Barak chose the latter strategy, with a wink to "our ministers": He would not join the government, but he would not pull the party out of it the way (now Defense Minister) Amir Peretz did in November 2005. He would try to bring forward the elections (Barak is talking about November 2007), and until then would be kind enough to serve as defense minister under Olmert. And he called upon Olmert to draw the obvious conclusions. Now there are at least two senior politicians who think Olmert should resign: a foreign minister and a potential defense minister. And they are the ones who are saying this openly.
Incidentally, of all the Labor candidates, Peretz is the only one who hasn't yet said similar things. On the contrary: He in fact is promising to remain in the government if he is elected - not as defense minister, but rather as finance minister. How ironic that Peretz of all people is giving Olmert an insurance policy, but this is an empty policy.
Nevertheless, this setup raises a number of questions: Supposing Barak is elected and he starts discussing early elections with the other Knesset factions. What will happen if he does not manage to recruit a majority? After all, this Knesset is barely 14 months old. It will not volunteer to disperse itself only because of the cosmic event of Ehud Barak's election as Labor Party chair.
Barak's people reply that "it's impossible to attack the Prime Minister's Office with tanks and expel him." And another question: Who will serve as defense minister until things sort themselves out? After all, this process is liable to take several weeks. It is reasonable to assume that Amir Peretz will hasten to leave the Defense Ministry, which has led to the destruction of his political career. What will Olmert do? Will he hold the portfolio himself, after the Winograd report? Will he appoint Transportation Minister Shaul Mofaz as defense minister for an interim period? Mofaz will not agree to be a stopgap. During the past year, he has been expressing his amazement to the prime minister's associates at the unofficial alliance between Ehud O. and Ehud B. and the desire Olmert has evinced for the coming of Barak the messiah. "I don't understand Olmert," says Mofaz. "After all, Barak thinks only of himself - he will build himself up at the Defense Ministry, and then he will topple Olmert and head for elections."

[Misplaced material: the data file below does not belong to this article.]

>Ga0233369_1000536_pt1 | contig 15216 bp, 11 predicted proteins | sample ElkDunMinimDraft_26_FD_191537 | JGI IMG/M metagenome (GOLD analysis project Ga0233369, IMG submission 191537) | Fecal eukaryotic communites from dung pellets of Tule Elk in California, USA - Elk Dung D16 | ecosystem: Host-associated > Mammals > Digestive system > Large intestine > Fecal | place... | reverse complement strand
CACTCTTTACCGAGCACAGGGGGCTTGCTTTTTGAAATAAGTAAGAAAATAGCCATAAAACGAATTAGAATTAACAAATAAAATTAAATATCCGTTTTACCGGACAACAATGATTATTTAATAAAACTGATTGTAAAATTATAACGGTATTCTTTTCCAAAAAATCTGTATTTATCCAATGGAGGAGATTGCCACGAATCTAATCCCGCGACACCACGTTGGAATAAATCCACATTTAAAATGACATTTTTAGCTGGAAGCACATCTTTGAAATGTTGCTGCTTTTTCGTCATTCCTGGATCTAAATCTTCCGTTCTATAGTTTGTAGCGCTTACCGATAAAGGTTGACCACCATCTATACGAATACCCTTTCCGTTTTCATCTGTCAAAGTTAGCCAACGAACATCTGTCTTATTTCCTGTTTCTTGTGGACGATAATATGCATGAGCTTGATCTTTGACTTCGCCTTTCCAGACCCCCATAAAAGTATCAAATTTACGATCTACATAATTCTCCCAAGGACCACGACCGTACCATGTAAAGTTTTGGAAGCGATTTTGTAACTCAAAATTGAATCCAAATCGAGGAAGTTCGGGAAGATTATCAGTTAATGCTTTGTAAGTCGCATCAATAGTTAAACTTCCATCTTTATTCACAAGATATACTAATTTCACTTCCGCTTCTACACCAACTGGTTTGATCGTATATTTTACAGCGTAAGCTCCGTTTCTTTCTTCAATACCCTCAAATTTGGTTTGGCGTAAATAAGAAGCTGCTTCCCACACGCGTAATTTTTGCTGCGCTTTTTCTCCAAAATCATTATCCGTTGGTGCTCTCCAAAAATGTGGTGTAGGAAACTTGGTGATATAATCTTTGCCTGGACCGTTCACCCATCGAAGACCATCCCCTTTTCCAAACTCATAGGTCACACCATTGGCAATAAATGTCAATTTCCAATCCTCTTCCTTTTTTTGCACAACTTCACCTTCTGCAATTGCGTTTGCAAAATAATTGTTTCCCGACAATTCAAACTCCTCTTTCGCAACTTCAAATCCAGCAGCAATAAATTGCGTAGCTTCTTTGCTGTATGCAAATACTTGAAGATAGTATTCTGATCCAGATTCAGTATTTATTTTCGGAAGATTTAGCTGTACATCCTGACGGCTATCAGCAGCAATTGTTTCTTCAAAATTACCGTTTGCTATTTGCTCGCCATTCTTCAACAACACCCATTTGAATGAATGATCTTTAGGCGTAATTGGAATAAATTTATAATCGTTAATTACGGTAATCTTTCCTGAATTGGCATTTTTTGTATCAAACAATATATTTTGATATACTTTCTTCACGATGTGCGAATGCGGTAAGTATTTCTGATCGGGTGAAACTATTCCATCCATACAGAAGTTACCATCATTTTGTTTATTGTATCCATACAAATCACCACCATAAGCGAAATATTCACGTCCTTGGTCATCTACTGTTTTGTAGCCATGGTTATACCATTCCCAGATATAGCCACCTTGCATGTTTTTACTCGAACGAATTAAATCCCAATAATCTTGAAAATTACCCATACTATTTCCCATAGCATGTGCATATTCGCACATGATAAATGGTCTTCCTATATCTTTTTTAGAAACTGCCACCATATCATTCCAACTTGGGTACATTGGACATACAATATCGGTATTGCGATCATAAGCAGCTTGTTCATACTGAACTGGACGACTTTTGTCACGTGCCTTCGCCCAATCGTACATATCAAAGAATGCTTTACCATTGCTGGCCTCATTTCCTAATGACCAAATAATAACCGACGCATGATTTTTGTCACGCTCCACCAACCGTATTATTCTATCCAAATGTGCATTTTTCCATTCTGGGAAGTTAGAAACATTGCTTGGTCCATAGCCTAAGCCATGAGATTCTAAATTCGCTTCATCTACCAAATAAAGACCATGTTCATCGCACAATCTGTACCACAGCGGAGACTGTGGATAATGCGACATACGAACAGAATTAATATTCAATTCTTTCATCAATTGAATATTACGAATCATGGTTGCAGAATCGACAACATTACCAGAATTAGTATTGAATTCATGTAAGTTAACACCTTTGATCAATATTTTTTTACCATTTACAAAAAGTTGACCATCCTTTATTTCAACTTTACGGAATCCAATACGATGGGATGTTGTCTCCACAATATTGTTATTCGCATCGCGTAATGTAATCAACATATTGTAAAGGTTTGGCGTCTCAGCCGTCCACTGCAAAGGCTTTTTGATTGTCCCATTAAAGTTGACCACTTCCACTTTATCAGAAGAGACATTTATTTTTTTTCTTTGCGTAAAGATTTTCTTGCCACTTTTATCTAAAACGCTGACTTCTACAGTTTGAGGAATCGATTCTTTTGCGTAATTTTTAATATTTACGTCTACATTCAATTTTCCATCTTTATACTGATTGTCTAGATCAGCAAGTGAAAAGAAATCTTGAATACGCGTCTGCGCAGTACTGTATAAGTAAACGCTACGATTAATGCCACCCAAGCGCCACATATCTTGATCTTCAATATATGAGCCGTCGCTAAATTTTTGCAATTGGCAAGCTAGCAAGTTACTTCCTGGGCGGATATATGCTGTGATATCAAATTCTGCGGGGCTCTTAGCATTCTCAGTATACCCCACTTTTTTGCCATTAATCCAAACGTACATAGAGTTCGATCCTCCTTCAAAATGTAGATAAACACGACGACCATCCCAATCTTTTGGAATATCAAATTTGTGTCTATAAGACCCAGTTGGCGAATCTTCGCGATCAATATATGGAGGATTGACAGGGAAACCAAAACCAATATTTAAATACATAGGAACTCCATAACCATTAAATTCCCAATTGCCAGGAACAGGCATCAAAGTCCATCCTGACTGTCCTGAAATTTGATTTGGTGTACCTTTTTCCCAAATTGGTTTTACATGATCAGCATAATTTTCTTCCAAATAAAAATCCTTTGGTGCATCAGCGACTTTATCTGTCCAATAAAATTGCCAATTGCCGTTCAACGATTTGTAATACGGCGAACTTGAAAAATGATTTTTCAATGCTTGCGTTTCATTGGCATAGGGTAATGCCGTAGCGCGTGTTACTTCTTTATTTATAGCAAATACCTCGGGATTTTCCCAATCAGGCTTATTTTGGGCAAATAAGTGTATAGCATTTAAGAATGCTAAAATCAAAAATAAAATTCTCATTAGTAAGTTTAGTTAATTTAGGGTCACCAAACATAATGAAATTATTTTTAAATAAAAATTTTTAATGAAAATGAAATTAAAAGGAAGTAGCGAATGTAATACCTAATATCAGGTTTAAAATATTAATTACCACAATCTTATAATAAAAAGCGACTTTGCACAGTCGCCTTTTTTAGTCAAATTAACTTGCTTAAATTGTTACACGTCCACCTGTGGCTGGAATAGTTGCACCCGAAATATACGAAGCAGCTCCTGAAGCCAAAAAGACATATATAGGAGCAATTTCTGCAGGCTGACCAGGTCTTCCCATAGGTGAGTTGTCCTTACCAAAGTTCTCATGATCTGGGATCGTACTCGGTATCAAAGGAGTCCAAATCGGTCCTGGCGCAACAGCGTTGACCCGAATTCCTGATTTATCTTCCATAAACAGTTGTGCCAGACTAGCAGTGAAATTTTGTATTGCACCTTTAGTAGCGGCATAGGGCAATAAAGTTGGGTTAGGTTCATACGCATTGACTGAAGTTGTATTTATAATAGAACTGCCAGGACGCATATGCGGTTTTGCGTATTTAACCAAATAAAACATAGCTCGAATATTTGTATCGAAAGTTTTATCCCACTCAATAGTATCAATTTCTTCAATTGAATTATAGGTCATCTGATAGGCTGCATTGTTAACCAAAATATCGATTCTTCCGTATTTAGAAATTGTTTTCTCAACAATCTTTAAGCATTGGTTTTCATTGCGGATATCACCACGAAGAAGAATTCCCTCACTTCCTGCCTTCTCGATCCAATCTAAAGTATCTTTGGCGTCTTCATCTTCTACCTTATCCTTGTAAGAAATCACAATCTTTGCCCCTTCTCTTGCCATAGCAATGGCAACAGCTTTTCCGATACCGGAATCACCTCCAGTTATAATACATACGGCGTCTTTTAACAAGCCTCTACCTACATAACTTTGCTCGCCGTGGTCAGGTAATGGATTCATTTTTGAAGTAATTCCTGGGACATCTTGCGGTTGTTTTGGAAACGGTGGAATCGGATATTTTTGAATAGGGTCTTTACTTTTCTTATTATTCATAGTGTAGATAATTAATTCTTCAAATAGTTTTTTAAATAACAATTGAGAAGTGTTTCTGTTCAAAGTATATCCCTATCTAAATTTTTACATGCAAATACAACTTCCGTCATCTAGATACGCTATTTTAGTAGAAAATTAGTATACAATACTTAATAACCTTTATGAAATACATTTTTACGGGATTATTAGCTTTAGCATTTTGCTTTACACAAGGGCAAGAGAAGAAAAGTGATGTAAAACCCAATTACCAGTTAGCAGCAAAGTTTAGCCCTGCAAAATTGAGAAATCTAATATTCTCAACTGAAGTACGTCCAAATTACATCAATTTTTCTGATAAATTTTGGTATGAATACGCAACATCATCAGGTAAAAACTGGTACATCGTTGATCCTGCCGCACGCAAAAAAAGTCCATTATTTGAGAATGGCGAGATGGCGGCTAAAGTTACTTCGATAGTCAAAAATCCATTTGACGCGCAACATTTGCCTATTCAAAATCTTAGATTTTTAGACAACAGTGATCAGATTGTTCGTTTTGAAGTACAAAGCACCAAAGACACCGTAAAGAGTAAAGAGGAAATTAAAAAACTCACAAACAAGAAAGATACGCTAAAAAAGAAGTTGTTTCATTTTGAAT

Barak's press conference at Sdot Yam received extraordinary media attention. The media have already crowned Barak. Possibly too early. A similar announcement by Labor MK Ami Ayalon last week won a few lines in the newspapers. Barak's non-campaign has succeeded beyond all expectations: It has engendered a tremendous thirst for his words. His rivals can only grit their teeth. Ayalon, MK Ophir Pines-Paz and MK Danny Yatom have accused him of concealing his real intentions: joining up with Olmert on the grounds of security needs. Some of Barak's supporters share this opinion, but Cabel is convinced that if Barak hops into the government it will be the end of him and he will never be prime minister.